We the People to host showcase on Feb. 10

State Sen. Ruckelshaus will serve as guest speaker


Photo submitted

The State champion We the People team will host a showcase on Feb. 10 in the Shiel Student Life Center.

Whitley Walton, Reporter

After winning both the Regional and State competitions, the We the People team will go on to represent Indiana in the nationals in April. 

Until then, they are looking to recruit incoming juniors and seniors to join the team and will put their considerable talents on display on Feb. 10. On that day, the We the People team and coaches will host a welcome meeting that starts at 5:30 p.m. in the Shiel Student Life Center. Appetizers will be served. State Sen. John Ruckelshaus will serve as the guest speaker. 

Government and economics teacher Jill Twilleager explained We the People. “It’s an AP Government class that has a dual purpose to prepare for the competition sponsored by the Center for Civic Education.” Twilleager notes that the Indiana Bar Foundation refers to our We the People team as Team Indiana.

Since the class fulfills the government elective required to graduate, Twilleager encourages students to complete their U.S. History credit before taking the class. “It’s for somebody who is super excited about politics and learning more about our government history, or somebody who doesn’t really know about the government and wants to learn more,” Twilleager said. 

She also noted the difference in the class environment. “It’s a competitive team, so someone who has that competitive drive and likes to work towards an end goal outside of just learning content, but how to use it,” she said. 

Senior Garret Wright decided to participate We the People after being a part of Model UN when he was a junior. Wright compares We the People to a congressional hearing. “In the House of Representatives, the Senate, you see these Congressional hearings where a group of people  present an idea to a board of other representatives and seeing if they can pass something or get their agenda out.”

Senior Annika Garwood spoke on the expectations for the class. “This isn’t really a class to take lightly. This was going to be a class that you had to work hard for, but you had a group of students around you that were all together and wanted the same things as you.”

Quite like a sports team, We the People spends time outside of class to work and practice. Working with local attorneys and in smaller groups, the We the People team have scrimmages on Sundays to prepare for competitions. Twilleager stated, “If you’re looking to take We the People, you should expect  a camaraderie amongst your classmates that you don’t have the most classes with, an environment that encourages you to want to learn more, and expect to be surrounded by fellow students and adults who want to help you feel better.”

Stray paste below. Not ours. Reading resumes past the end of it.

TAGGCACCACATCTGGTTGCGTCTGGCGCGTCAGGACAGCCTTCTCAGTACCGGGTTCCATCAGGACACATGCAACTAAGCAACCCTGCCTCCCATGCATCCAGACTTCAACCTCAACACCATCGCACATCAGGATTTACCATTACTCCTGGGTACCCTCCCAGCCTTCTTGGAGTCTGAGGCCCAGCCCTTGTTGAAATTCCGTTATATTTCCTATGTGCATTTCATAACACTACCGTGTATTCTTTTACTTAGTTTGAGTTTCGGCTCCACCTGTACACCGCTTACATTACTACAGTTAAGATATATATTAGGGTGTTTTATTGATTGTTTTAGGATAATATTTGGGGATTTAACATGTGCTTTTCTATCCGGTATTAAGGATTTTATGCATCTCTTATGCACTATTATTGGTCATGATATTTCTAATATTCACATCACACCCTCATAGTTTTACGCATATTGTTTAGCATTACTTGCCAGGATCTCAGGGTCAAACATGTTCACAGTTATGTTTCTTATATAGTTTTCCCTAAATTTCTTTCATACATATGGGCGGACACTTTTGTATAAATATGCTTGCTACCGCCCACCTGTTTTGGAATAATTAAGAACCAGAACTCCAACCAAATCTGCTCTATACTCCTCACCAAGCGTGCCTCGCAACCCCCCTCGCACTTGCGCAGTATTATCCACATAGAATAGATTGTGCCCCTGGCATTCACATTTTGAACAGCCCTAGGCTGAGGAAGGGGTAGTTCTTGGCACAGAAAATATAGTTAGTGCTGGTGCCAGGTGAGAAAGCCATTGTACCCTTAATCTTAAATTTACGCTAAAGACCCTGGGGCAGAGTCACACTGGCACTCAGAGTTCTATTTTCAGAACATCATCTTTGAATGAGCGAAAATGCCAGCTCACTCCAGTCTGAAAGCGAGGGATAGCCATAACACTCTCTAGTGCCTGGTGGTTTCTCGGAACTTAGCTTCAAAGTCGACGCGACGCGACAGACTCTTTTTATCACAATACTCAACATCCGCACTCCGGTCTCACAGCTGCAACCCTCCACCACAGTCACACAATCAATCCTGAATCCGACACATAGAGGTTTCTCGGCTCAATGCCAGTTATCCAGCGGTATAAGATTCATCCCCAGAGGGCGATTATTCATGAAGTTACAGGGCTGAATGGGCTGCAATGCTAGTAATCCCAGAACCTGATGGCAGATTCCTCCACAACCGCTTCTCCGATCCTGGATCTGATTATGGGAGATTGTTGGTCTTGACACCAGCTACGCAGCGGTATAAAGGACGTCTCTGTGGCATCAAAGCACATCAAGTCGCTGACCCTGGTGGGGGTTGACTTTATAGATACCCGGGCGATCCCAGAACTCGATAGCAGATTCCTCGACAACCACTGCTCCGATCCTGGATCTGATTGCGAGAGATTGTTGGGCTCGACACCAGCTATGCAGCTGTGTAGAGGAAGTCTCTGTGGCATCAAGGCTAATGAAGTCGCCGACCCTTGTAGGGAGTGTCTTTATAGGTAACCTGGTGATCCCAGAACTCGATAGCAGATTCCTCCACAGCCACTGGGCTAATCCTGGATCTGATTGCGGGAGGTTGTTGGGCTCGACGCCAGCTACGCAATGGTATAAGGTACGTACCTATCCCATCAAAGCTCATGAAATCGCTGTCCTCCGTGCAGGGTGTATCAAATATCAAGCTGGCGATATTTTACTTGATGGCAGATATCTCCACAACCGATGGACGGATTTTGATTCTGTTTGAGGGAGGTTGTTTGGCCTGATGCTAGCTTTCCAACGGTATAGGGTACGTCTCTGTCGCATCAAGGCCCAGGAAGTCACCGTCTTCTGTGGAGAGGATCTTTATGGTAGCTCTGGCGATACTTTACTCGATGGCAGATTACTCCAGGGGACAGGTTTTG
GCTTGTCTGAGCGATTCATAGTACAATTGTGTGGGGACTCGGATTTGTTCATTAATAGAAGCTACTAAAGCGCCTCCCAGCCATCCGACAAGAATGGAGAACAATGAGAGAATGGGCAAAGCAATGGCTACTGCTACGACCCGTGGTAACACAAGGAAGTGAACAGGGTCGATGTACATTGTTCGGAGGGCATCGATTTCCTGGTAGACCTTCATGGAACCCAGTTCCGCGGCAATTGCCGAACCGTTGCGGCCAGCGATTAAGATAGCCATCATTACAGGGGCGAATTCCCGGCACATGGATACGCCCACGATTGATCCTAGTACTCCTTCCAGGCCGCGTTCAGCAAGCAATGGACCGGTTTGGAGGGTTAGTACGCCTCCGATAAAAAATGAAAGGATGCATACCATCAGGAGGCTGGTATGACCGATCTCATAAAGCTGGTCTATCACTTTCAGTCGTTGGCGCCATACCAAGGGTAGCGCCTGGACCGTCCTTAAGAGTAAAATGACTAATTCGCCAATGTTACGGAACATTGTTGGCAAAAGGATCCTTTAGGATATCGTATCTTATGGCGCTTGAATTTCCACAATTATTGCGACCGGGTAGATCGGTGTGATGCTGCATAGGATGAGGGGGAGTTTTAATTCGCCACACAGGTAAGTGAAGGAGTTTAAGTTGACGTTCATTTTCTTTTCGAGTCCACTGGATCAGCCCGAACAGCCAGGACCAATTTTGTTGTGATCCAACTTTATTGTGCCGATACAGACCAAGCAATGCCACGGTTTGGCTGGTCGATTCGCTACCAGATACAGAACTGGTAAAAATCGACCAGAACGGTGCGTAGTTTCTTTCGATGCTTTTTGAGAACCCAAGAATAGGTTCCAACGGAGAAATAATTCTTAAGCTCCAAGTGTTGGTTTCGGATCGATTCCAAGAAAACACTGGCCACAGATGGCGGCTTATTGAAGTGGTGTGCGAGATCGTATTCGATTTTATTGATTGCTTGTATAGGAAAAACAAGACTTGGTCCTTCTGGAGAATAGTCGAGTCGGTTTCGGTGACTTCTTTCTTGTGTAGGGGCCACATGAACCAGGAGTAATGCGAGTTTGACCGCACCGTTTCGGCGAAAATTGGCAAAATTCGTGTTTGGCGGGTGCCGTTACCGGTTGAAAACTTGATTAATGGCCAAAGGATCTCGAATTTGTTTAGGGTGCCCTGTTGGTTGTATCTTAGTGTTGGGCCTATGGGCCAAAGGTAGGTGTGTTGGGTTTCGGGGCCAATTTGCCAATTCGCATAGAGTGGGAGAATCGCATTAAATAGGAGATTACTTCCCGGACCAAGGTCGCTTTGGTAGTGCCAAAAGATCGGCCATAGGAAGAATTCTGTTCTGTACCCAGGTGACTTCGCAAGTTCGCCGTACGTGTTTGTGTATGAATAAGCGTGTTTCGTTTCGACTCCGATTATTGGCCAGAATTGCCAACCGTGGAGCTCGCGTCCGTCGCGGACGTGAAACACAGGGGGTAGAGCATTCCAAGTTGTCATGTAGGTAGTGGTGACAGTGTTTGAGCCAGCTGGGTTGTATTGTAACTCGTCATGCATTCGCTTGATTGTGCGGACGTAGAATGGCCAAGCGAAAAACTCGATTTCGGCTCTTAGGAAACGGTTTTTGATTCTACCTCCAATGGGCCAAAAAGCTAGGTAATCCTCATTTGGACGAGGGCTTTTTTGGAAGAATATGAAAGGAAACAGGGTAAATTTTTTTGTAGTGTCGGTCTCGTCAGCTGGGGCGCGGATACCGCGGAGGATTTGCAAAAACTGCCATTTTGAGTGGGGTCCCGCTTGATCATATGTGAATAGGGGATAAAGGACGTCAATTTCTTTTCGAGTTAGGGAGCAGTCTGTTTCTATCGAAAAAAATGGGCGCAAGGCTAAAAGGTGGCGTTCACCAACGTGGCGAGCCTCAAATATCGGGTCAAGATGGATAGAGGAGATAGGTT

Wright emphasized being a hard worker. “I came into the class with not a lot of political knowledge, I wasn’t that involved in politics or first in a lot of government-related issues, but I came in just as someone who was willing to work and liked debating. You learn a lot about government. With the media today, it’s so partisan and so bipolar on what you can see from different news sources that through this program, you have a good interpretation on your own behalf of what you think.”

While the school year started with 11 people, there are currently nine members. After winning the State competition in December, they made history in Indiana by being the smallest team to win State. “Your class sizes are anywhere between nine and 36, so that’s really special,” Twilleager said. As they head to Washington, D.C. for nationals, there will be about 56 other teams from across the country. “Class size will average from 18 to 36, and our little group of nine,” Twilleager said.

Garwood spoke about the friendships on the team. “People should expect to grow close to a different group of people than your friend group is. I knew about them but never really had a conversation, so with the amount of time that you spend together you really get know them for who they are and their beliefs. It’s really good to expand your friend group.” 

Garwood also notes how being open-minded is essential. “Coming in with an open mind is definitely necessary and coming with an open mind with new topics to challenge your reasoning.”

Wright faced one of his own biggest challenges. “Two days before the competition, I had to pick up and learn a different unit and all of its load,” Wright explained. This particular unit scored the most points at State. “It’s pretty impressive that we’re all doubling, but it adds so much more depth to your hearings.”

As for their own personal accomplishments, Garwood had been challenged using her voice. “I always had trouble speaking and getting dominated by the other two in the group, so I’d be intimidated to talk. When we go to Regional and State, I stepped up and was one of the key components because I had the radical opinions.” Her biggest accomplishment was being able to speak her own opinion, as well as the confidence of knowing the facts to support her argument.

Wright mentions knowing his own ability to work hard, but focuses on the team effort. “It’s not individualistic ideas because everything you do has two other people attached to it. Your success and downfalls rely on yourself, but also your unit mates.” 

Wright doesn’t only see his classmates as team, but a family. “The big thing is, the nine of us had become more like a family, so it’s more about not letting your family down and showing that you can work hard just as everybody else is doing. It’s an unwritten idea that everyone is going to work as hard as we can, and that’s really how we accomplished so much.”